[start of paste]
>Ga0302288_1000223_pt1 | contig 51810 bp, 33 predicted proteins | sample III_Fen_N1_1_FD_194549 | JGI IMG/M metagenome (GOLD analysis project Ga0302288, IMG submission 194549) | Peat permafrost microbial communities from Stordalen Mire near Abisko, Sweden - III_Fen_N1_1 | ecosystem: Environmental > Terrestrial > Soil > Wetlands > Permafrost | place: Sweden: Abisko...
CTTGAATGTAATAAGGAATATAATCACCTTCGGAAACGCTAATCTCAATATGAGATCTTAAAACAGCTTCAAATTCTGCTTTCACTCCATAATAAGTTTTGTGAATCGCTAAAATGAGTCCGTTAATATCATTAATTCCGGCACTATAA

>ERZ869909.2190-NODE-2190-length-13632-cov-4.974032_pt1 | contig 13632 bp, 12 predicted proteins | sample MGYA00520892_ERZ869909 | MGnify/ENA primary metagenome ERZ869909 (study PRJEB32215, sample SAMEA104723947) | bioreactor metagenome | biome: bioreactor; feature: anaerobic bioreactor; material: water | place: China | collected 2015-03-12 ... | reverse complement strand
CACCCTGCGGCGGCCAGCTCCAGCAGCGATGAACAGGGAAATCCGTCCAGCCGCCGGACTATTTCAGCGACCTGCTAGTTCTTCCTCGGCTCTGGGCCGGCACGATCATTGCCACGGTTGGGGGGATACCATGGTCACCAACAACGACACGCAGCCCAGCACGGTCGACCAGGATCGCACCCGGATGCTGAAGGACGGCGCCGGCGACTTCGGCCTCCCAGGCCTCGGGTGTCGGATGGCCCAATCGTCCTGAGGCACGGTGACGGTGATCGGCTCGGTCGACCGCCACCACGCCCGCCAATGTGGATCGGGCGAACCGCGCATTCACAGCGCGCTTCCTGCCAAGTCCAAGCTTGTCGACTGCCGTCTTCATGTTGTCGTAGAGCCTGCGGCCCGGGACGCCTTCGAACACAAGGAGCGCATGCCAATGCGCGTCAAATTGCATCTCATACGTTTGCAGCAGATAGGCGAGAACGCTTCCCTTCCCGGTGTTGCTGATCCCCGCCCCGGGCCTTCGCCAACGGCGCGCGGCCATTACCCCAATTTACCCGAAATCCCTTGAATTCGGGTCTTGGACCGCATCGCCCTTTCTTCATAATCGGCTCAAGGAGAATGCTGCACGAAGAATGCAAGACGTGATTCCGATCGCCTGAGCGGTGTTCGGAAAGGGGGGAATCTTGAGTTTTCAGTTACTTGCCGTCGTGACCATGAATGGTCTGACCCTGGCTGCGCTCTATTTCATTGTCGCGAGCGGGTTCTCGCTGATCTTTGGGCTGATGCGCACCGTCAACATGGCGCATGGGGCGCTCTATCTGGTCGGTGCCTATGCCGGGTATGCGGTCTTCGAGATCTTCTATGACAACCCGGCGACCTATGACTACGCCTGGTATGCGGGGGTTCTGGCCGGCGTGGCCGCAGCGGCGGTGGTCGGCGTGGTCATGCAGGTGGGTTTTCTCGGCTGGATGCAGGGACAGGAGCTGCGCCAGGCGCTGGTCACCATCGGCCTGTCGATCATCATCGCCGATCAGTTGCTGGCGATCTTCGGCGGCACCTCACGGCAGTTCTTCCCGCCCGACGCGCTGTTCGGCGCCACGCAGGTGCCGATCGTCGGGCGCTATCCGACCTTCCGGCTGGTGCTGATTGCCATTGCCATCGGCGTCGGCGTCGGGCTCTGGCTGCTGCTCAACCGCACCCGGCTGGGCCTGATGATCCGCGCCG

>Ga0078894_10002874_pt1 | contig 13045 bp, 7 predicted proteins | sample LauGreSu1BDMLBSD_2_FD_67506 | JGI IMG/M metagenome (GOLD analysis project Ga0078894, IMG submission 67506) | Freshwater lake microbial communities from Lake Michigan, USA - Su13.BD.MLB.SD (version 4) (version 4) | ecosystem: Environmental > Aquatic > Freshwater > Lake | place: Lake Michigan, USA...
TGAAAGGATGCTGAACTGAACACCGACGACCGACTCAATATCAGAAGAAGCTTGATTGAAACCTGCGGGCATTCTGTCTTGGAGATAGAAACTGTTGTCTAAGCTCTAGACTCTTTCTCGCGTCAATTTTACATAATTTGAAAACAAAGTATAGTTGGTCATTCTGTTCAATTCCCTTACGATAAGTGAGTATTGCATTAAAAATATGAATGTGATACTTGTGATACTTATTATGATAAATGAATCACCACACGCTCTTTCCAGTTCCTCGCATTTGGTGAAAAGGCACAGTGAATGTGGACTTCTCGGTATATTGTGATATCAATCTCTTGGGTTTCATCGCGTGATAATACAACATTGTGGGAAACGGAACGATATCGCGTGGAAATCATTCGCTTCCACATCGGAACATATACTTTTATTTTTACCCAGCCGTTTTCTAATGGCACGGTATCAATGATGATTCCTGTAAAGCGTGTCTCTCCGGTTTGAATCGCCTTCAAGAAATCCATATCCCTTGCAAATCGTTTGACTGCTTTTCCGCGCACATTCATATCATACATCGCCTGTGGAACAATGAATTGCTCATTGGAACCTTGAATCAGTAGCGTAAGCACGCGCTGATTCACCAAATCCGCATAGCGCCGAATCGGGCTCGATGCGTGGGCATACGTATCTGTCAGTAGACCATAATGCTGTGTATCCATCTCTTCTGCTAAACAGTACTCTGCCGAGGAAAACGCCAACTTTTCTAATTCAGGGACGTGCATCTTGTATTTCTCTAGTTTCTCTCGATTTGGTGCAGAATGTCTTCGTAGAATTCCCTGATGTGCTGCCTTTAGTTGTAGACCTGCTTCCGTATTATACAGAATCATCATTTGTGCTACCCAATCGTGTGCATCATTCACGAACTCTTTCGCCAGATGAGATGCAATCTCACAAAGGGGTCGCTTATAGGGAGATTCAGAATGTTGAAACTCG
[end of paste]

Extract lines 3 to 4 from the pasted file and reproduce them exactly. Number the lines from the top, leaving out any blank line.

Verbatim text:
>ERZ869909.2190-NODE-2190-length-13632-cov-4.974032_pt1 | contig 13632 bp, 12 predicted proteins | sample MGYA00520892_ERZ869909 | MGnify/ENA primary metagenome ERZ869909 (study PRJEB32215, sample SAMEA104723947) | bioreactor metagenome | biome: bioreactor; feature: anaerobic bioreactor; material: water | place: China | collected 2015-03-12 ... | reverse complement strand
CACCCTGCGGCGGCCAGCTCCAGCAGCGATGAACAGGGAAATCCGTCCAGCCGCCGGACTATTTCAGCGACCTGCTAGTTCTTCCTCGGCTCTGGGCCGGCACGATCATTGCCACGGTTGGGGGGATACCATGGTCACCAACAACGACACGCAGCCCAGCACGGTCGACCAGGATCGCACCCGGATGCTGAAGGACGGCGCCGGCGACTTCGGCCTCCCAGGCCTCGGGTGTCGGATGGCCCAATCGTCCTGAGGCACGGTGACGGTGATCGGCTCGGTCGACCGCCACCACGCCCGCCAATGTGGATCGGGCGAACCGCGCATTCACAGCGCGCTTCCTGCCAAGTCCAAGCTTGTCGACTGCCGTCTTCATGTTGTCGTAGAGCCTGCGGCCCGGGACGCCTTCGAACACAAGGAGCGCATGCCAATGCGCGTCAAATTGCATCTCATACGTTTGCAGCAGATAGGCGAGAACGCTTCCCTTCCCGGTGTTGCTGATCCCCGCCCCGGGCCTTCGCCAACGGCGCGCGGCCATTACCCCAATTTACCCGAAATCCCTTGAATTCGGGTCTTGGACCGCATCGCCCTTTCTTCATAATCGGCTCAAGGAGAATGCTGCACGAAGAATGCAAGACGTGATTCCGATCGCCTGAGCGGTGTTCGGAAAGGGGGGAATCTTGAGTTTTCAGTTACTTGCCGTCGTGACCATGAATGGTCTGACCCTGGCTGCGCTCTATTTCATTGTCGCGAGCGGGTTCTCGCTGATCTTTGGGCTGATGCGCACCGTCAACATGGCGCATGGGGCGCTCTATCTGGTCGGTGCCTATGCCGGGTATGCGGTCTTCGAGATCTTCTATGACAACCCGGCGACCTATGACTACGCCTGGTATGCGGGGGTTCTGGCCGGCGTGGCCGCAGCGGCGGTGGTCGGCGTGGTCATGCAGGTGGGTTTTCTCGGCTGGATGCAGGGACAGGAGCTGCGCCAGGCGCTGGTCACCATCGGCCTGTCGATCATCATCGCCGATCAGTTGCTGGCGATCTTCGGCGGCACCTCACGGCAGTTCTTCCCGCCCGACGCGCTGTTCGGCGCCACGCAGGTGCCGATCGTCGGGCGCTATCCGACCTTCCGGCTGGTGCTGATTGCCATTGCCATCGGCGTCGGCGTCGGGCTCTGGCTGCTGCTCAACCGCACCCGGCTGGGCCTGATGATCCGCGCCG